He spoke last night as a Scottish Roman Catholic, in the wake of the events of the past few months and years. Not a comfortable place to be starting from. He was upbeat about his church, and as a historian seemed to have good historical reason for so doing. He ended by saying that future "was not his field" which neatly sidestepped the crisis that their leadership, who lack an empowered laity and have some rather horrendous systemic issues, must now face.
The thing that I heard was the change in what it is to be a Scottish catholic, from the tribal basis of even as recently as the 1960s. The working class discriminated group that were Scottish (/Irish) Catholics at the start of the 1960s have now become leaders of Scotland. Judges, politicians, leaders of industry (but less so the financial sectors...) all are now occupied as easily by Catholics as by anyone else. The influx of English firms/organisations, and English Catholics (of which my parents were two) changed all that. It doesn't now matter.
My take: maybe religion doesn't now matter, so who cares about the denomination/faith/tribal loyalty of people? It does matter in many places still - the tribal loyalties of the old times are still present in Scotland. Episcopalianism doesn't quite fit neatly into it.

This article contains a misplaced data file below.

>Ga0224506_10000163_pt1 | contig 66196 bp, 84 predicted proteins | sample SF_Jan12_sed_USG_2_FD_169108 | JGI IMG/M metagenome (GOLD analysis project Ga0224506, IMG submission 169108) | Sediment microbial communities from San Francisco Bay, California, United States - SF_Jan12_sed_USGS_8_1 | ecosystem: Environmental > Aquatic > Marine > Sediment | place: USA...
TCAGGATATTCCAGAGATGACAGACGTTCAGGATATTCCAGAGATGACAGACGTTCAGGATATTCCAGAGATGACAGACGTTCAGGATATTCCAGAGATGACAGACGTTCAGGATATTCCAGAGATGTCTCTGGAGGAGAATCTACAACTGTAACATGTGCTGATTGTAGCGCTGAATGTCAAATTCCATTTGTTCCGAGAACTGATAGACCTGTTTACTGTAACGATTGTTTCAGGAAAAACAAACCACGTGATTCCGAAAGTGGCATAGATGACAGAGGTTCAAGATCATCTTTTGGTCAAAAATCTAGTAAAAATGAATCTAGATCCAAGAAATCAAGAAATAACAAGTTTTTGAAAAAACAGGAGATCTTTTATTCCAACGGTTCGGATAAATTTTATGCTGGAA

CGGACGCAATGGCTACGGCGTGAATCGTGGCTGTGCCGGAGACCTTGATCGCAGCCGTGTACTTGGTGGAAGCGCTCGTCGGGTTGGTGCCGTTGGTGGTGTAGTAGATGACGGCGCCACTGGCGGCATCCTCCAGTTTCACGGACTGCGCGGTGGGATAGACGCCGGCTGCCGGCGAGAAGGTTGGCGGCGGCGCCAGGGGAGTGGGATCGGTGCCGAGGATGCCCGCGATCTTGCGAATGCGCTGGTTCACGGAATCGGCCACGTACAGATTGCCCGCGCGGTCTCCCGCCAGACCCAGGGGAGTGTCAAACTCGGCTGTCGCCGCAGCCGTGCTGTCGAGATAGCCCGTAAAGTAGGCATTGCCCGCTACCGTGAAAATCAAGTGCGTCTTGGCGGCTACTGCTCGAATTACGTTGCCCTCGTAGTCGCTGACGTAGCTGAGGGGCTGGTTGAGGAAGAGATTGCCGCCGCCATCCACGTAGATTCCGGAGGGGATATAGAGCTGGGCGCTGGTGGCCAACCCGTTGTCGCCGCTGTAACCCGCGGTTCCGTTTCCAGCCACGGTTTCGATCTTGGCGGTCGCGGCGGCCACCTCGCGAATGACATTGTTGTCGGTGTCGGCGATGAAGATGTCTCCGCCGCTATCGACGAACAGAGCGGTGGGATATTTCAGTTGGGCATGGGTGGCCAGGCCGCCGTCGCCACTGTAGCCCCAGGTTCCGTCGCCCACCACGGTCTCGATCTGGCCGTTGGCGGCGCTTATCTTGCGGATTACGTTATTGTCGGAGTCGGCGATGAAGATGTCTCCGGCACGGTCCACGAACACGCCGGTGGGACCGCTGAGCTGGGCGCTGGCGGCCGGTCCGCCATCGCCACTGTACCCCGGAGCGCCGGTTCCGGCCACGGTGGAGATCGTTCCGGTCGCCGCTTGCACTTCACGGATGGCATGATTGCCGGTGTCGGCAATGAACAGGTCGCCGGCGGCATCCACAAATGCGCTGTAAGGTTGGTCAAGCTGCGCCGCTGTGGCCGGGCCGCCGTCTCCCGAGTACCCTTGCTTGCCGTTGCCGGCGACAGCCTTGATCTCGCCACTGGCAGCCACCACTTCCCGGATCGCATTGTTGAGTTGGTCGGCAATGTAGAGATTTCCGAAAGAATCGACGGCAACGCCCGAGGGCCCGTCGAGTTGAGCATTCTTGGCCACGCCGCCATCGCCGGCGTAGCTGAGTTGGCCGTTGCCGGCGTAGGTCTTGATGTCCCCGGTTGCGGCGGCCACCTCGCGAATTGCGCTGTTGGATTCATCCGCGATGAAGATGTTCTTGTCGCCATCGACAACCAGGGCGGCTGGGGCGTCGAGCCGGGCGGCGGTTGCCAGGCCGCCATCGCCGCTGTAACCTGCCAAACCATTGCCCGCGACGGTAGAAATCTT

But I was struck by my personal response to Tom's talk. My father was a university professor. His father was a shipwright on the Mersey. He was part of a social revolution that turned merit into a factor in where one could aspire to be, rather than class or tribalism. He was a catholic, although became disillusioned with tired rhetoric from out of touch men in black who seemed more interested in maintaining a self-satisfied status quo that transforming themselves or others (at least that's what I think happened, when he walked away some years before his death). But he worshipped the ground that John Henry Newman walked upon, and the energy of the Jesuits who educated him (with no sinister undertones).
My own swim - from the Rome side of the Tiber, changing into the Tweed as I came back north, confuses me with where I am with my own Catholicism, which is still part of what defines me. You can take the boy out of the Catholic Church, but you can't take... Etc. etc.
I think my late father would have enjoyed discussing Tom's talk with me, and seen himself in some of this revolution where being a catholic is no longer an obstacle to progress in Scotland, as Scottish structures and society have changed.
But it seems that celebrating the fact that religion is less relevant (the negative way of reading this revolution in the last 40 years) is very uncomfortable for 'professional religious people.' How do we make ourselves relevant to a Scotland that doesn't see religion or denominations as relevant or meaningful matters. How do we proclaim a gospel in a post-sectarian society?